Let the Composting Begin!

Today I finally made a trip to Bunnings in order to spend the gift voucher I received from Hannah for my birthday. I also had some cash that was given to me by my partner’s mum so I had a fairly generous budget to spend.

I’ve been wanting to get into composting for a while now, and made a half-hearted beginning on a compost ‘heap’ in the backyard, which has really become more of a supplemental feeding station for the chooks, who delight to rip through it every day and pick out bits of it to eat. I don’t mind them doing that, so much because they’re turning it over at the same time, but the problem is that I don’t then, have much other than straw and chicken poop for my compost and it’s just not working!

So today with money and gift voucher in hand, I cruised the aisles at Bunnings and looked for a solution.

I’m actually quite surprised at what the budget stretched to!

I purchased an indoor (Bokashi) composter and two 60ltr plastic garbage cans which I will convert to use as outdoor compost bins, thus keeping the compost in and the chooks out. I also got a lovely new garden fork and a 15m hose which will be used to extend the current hose which is too short to reach up to the chicken coops and the potato beds that we have dug behind the chicken coops.

I’m very pleased with all this, and can’t wait to get started on creating compost. In fact, the bokashi compost bucket has already been started as I type!

Below is some information about Bokashi composting for those who might not have heard of it before.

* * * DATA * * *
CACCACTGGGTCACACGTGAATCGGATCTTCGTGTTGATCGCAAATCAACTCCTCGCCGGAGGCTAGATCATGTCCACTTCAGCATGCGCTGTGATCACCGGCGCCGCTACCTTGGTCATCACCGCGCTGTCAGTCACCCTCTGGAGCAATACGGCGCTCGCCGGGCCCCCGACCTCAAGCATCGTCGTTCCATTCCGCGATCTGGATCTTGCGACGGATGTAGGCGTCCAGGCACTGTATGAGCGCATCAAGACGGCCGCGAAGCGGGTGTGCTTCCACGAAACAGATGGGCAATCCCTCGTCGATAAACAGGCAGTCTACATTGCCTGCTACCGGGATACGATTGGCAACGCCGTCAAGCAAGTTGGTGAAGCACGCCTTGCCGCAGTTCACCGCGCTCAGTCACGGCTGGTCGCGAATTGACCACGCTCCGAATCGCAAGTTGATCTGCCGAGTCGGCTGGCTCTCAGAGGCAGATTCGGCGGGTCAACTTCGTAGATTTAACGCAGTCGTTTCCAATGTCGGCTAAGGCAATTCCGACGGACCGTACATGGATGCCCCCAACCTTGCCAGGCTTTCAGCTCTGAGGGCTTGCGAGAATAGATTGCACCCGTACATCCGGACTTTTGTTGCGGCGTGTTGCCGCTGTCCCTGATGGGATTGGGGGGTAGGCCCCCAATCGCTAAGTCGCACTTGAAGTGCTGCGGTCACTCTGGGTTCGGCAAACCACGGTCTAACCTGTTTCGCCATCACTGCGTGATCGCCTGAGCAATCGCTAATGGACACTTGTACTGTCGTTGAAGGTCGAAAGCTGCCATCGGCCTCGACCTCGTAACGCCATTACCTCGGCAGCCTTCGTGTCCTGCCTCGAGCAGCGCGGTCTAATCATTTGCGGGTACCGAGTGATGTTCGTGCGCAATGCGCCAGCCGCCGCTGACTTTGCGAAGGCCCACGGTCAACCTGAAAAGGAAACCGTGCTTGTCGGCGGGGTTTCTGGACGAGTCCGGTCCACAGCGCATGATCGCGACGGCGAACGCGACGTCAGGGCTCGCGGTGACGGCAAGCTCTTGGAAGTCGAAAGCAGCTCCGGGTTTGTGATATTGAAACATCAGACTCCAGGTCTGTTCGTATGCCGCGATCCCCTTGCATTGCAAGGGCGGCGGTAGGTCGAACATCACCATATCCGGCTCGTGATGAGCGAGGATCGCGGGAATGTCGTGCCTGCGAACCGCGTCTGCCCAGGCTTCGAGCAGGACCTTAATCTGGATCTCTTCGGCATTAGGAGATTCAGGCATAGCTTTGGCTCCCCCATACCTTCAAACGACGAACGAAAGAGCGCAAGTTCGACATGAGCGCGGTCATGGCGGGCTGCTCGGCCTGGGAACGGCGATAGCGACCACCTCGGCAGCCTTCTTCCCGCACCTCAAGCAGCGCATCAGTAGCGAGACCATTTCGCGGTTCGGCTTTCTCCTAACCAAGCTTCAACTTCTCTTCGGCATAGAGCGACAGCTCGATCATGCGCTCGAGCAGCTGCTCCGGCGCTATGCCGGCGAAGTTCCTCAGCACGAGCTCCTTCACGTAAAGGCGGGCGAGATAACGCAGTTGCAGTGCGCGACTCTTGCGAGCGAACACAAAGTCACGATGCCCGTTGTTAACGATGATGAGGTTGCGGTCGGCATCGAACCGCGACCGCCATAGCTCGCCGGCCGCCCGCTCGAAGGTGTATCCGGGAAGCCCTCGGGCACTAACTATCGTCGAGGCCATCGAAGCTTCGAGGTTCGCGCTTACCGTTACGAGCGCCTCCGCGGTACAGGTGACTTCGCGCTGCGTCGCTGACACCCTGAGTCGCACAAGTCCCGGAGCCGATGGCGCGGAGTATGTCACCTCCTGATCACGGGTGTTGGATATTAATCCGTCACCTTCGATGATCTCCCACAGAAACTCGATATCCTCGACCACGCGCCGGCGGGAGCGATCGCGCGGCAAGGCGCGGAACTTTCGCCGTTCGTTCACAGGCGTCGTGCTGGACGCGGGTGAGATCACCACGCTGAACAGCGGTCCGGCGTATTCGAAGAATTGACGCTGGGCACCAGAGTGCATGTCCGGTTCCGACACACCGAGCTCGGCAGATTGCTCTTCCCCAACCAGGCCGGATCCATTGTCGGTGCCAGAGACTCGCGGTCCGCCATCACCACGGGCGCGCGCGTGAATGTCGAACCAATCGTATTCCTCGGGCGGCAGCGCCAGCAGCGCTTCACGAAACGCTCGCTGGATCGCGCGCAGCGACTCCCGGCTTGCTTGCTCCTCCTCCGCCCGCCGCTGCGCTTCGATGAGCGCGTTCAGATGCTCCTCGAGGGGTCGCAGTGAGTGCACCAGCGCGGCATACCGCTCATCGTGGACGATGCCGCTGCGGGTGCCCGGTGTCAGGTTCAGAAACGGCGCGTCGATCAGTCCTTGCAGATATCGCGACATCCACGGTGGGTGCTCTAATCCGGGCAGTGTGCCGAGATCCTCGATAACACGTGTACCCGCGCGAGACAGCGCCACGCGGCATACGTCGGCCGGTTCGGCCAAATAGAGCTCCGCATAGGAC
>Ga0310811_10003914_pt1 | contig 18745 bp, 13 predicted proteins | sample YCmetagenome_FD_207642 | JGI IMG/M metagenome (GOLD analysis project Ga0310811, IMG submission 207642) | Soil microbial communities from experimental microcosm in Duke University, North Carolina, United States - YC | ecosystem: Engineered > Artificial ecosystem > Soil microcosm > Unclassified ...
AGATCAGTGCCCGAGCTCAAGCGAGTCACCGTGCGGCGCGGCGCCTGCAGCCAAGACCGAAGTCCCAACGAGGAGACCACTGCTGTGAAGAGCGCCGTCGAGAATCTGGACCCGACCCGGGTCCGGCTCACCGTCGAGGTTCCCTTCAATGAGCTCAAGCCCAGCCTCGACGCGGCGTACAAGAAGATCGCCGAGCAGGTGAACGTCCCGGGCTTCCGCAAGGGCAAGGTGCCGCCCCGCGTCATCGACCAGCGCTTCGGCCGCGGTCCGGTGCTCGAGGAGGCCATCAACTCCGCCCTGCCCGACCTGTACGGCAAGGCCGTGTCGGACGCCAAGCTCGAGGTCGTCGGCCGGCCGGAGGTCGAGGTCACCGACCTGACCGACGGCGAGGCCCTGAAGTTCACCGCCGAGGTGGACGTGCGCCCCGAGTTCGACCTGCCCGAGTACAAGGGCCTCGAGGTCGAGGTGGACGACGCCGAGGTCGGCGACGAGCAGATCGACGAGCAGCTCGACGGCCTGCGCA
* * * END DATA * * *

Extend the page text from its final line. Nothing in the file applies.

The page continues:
Bokashi composting

Bokashi is a method of intensive composting. It can use an aerobic or anaerobic inoculation to produce the compost. Once a starter culture is made, it can be used to extend the culture indefinitely, like yoghurt culture. Since the popular introduction of effective microorganisms (EM), Bokashi is commonly made with only molasses, water, EM, and wheat bran.

In home composting applications, kitchen waste is placed into a container which can be sealed with an air tight lid. These scraps are then inoculated with a Bokashi EM mix. This usually takes the form of a carrier, such as rice hulls, wheat bran or saw dust, that has been inoculated with composting micro-organisms. The EM are natural lactic acid bacteria, yeast, and phototrophic bacteria that act as a microbe community within the kitchen scraps, fermenting and accelerating breakdown of the organic matter. The user would place alternating layers of food scraps and Bokashi mix until the container is full. Liquid “compost tea” is drained once or twice a week and can be diluted 1:100 and added to plants as fertilizer, or poured directly down drains to help clean them.[17] Once the container is full, it is left to ferment for an additional 2 weeks in the container, and then buried under 6-8 inches of soil, in ground or in a non-reactive container. After another two weeks buried under soil, the food scraps should be broken down into rich compost.

Inside a recently started Bokashi bin. The aerated base is just visible through the food scraps and Bokashi bran.



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